EV Charging explained: Home and public charging, power levels and plugs

Sponsored by GET Electric, this is a guide to charging your electric vehicle at home or on the road – including an explainer on plug types and charging levels

EV charging levels explained – GET Electric

One of the challenges for buyers considering electrification is the breaking of old habits.

For most people, adding driving range to your vehicle has been as simple as visiting a fuel station for a quick refill and getting back on the road within minutes.

If you're transitioning to an electric vehicle, it's going to take time to adjust to the 'new normal' of topping up your car. Charging is still slower than pouring liquid fuel into the tank, but it's getting faster with every new advancement in technology.

While charging an electric vehicle is simple, there are several ways to do it that involve different charging times and costs.

One of the first things you’ll hear about when it comes to plugging in an EV is the different levels of charging. This can be broken down into three categories – Levels 1, 2 and 3.


For many buyers, the overall process of keeping an EV charged can be a significantly more convenient experience over refuelling a conventional car. Let's see how.

2019 Hyundai Ioniq EV charge port

Level 1 – AC trickle charging

This is the most basic home or destination charging option, where you plug the car into a standard 240V AC (alternating current) socket.

While convenient, this is the slowest method, offering only about 2.0kW of power through a normal 10A socket. This means it can take from four to 48 hours to charge your car, depending on the battery size.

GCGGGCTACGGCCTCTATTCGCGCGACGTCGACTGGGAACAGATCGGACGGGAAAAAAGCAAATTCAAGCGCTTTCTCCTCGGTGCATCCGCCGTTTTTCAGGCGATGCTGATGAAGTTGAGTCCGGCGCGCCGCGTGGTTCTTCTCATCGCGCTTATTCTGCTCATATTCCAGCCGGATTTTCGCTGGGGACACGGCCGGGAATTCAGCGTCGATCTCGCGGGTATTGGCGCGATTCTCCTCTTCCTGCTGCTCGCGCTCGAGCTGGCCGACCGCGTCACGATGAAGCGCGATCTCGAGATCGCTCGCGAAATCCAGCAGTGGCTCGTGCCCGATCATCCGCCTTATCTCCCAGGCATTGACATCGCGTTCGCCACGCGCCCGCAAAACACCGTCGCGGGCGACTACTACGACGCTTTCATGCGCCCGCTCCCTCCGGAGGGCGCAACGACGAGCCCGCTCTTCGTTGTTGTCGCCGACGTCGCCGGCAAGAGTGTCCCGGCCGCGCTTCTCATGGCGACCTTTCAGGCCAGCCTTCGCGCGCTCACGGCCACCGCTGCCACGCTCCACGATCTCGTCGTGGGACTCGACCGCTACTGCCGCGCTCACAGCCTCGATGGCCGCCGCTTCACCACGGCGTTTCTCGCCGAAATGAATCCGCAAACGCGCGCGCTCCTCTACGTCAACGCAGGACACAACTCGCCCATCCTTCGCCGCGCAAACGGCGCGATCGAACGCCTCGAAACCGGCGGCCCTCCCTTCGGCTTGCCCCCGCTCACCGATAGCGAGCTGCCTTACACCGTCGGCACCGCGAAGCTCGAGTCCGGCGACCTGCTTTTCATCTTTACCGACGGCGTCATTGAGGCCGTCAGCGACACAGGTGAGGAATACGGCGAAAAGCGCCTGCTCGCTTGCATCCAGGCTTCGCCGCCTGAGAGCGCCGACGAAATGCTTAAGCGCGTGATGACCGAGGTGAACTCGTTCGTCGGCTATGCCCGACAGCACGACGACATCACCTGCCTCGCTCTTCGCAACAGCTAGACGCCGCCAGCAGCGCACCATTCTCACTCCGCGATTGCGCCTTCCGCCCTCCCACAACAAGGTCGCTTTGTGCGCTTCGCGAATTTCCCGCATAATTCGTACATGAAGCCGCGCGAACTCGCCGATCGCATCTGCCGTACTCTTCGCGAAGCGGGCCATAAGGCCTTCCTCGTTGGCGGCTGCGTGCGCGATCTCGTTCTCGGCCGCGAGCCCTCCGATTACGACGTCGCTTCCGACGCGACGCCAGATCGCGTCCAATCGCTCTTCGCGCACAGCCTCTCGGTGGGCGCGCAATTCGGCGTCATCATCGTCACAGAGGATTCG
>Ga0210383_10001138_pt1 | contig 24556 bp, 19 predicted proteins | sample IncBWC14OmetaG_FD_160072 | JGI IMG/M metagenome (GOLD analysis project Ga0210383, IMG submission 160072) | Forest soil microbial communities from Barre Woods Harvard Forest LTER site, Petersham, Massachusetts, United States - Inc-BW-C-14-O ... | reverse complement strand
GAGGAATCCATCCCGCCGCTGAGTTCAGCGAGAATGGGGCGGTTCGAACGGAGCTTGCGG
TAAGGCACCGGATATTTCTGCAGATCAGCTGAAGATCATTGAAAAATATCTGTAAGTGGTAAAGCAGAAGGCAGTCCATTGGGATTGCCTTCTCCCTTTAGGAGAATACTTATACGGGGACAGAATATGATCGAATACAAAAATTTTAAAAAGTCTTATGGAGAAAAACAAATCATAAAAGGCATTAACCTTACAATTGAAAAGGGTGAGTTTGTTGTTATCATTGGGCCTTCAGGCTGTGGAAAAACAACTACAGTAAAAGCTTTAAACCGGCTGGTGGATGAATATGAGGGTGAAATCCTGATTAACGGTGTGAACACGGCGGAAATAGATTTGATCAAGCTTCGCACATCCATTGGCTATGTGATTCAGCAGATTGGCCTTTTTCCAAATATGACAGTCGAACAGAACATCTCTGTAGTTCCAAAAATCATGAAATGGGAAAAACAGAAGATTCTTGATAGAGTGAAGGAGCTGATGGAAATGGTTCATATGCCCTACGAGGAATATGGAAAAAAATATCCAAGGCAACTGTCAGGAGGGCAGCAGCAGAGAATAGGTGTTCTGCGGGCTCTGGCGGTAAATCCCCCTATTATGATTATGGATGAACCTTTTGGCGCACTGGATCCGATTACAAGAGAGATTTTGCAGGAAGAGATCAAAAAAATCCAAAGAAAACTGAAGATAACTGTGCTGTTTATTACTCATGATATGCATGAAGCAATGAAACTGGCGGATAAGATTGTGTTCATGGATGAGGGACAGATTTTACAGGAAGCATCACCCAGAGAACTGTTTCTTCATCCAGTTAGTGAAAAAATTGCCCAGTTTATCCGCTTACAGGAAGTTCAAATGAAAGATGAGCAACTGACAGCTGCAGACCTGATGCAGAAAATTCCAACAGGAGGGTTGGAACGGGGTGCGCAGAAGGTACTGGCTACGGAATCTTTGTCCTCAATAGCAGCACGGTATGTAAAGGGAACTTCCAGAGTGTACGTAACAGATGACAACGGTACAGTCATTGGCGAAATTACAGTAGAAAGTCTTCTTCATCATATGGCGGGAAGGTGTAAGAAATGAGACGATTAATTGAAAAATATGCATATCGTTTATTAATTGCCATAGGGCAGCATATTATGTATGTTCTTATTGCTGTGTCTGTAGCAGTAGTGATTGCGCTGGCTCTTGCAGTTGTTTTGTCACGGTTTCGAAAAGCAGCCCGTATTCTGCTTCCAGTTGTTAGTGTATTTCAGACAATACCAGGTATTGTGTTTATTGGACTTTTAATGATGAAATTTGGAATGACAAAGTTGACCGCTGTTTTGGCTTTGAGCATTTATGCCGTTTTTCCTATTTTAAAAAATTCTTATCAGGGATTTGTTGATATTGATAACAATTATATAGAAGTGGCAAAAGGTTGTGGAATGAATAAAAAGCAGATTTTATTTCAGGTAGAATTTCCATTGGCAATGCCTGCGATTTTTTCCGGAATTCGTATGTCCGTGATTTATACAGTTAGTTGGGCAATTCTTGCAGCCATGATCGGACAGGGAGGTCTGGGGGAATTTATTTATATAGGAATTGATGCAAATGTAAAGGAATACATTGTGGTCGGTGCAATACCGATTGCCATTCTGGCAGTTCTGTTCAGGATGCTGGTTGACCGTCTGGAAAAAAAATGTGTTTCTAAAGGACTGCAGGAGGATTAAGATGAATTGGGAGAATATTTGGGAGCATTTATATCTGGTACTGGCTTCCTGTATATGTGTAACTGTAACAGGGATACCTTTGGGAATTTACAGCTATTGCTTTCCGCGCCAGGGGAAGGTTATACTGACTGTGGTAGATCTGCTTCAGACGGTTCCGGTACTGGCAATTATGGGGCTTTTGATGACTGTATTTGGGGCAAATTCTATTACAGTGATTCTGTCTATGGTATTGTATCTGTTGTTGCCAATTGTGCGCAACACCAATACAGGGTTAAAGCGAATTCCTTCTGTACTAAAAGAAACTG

How to work out Level 1 charging time for battery capacity

Calculating this is quite simple – just divide the battery capacity by two to gain an approximate time. For example:



Of course, these times will be less if the the battery is already partially charged – a 50 per cent charge will require half the time, which is why it’s a good idea to top up whenever you can.


How to work out EV charging times for distance

If you want to know how long you’ll need to charge your car to travel a certain distance, the charging capacity in kW is the same value as the kilometres you’ll get from 10 minutes of charging.

For example, if you are using a 2.0kW Level 1 charger you will get around two kilometres for every 10 minutes of charging.

David Bonnici Mercedes-Benz GLC PHEV charging

Level 2 - AC fast charging

While Level 1 charging will usually be convenient for plug-in-hybrids that can be fully topped up overnight, you might need something faster for a full battery-electric vehicle (BEV) with a much bigger battery.

The good news: there is a quicker home option by installing a Level 2 (wall-box) charger, which increases the charging power to 7.2kW.